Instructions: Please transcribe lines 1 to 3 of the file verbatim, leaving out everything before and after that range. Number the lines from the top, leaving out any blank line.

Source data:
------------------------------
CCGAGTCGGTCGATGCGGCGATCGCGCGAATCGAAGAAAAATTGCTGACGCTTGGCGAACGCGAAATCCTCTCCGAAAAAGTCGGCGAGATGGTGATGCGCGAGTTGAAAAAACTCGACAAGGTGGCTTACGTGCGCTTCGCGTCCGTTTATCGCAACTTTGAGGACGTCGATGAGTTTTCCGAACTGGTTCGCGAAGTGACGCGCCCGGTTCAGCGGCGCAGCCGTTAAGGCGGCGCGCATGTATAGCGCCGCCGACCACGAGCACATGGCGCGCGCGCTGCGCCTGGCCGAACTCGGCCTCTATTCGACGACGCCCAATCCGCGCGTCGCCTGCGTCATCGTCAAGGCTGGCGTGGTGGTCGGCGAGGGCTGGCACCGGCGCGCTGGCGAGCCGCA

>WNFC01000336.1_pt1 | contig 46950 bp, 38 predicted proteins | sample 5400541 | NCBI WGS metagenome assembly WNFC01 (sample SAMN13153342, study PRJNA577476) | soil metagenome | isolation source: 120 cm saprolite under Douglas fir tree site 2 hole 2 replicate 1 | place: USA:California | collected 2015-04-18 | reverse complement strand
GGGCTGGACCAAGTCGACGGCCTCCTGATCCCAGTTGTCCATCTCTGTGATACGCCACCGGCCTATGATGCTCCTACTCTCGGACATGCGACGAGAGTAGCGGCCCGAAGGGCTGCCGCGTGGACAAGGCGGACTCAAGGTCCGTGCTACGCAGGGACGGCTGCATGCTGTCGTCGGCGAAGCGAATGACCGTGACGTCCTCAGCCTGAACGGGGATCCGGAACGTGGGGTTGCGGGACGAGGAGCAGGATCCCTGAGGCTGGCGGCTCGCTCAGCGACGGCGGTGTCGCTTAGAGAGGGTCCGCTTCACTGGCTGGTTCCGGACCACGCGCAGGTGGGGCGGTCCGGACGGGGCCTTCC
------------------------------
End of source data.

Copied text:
CCGAGTCGGTCGATGCGGCGATCGCGCGAATCGAAGAAAAATTGCTGACGCTTGGCGAACGCGAAATCCTCTCCGAAAAAGTCGGCGAGATGGTGATGCGCGAGTTGAAAAAACTCGACAAGGTGGCTTACGTGCGCTTCGCGTCCGTTTATCGCAACTTTGAGGACGTCGATGAGTTTTCCGAACTGGTTCGCGAAGTGACGCGCCCGGTTCAGCGGCGCAGCCGTTAAGGCGGCGCGCATGTATAGCGCCGCCGACCACGAGCACATGGCGCGCGCGCTGCGCCTGGCCGAACTCGGCCTCTATTCGACGACGCCCAATCCGCGCGTCGCCTGCGTCATCGTCAAGGCTGGCGTGGTGGTCGGCGAGGGCTGGCACCGGCGCGCTGGCGAGCCGCA

>WNFC01000336.1_pt1 | contig 46950 bp, 38 predicted proteins | sample 5400541 | NCBI WGS metagenome assembly WNFC01 (sample SAMN13153342, study PRJNA577476) | soil metagenome | isolation source: 120 cm saprolite under Douglas fir tree site 2 hole 2 replicate 1 | place: USA:California | collected 2015-04-18 | reverse complement strand
GGGCTGGACCAAGTCGACGGCCTCCTGATCCCAGTTGTCCATCTCTGTGATACGCCACCGGCCTATGATGCTCCTACTCTCGGACATGCGACGAGAGTAGCGGCCCGAAGGGCTGCCGCGTGGACAAGGCGGACTCAAGGTCCGTGCTACGCAGGGACGGCTGCATGCTGTCGTCGGCGAAGCGAATGACCGTGACGTCCTCAGCCTGAACGGGGATCCGGAACGTGGGGTTGCGGGACGAGGAGCAGGATCCCTGAGGCTGGCGGCTCGCTCAGCGACGGCGGTGTCGCTTAGAGAGGGTCCGCTTCACTGGCTGGTTCCGGACCACGCGCAGGTGGGGCGGTCCGGACGGGGCCTTCC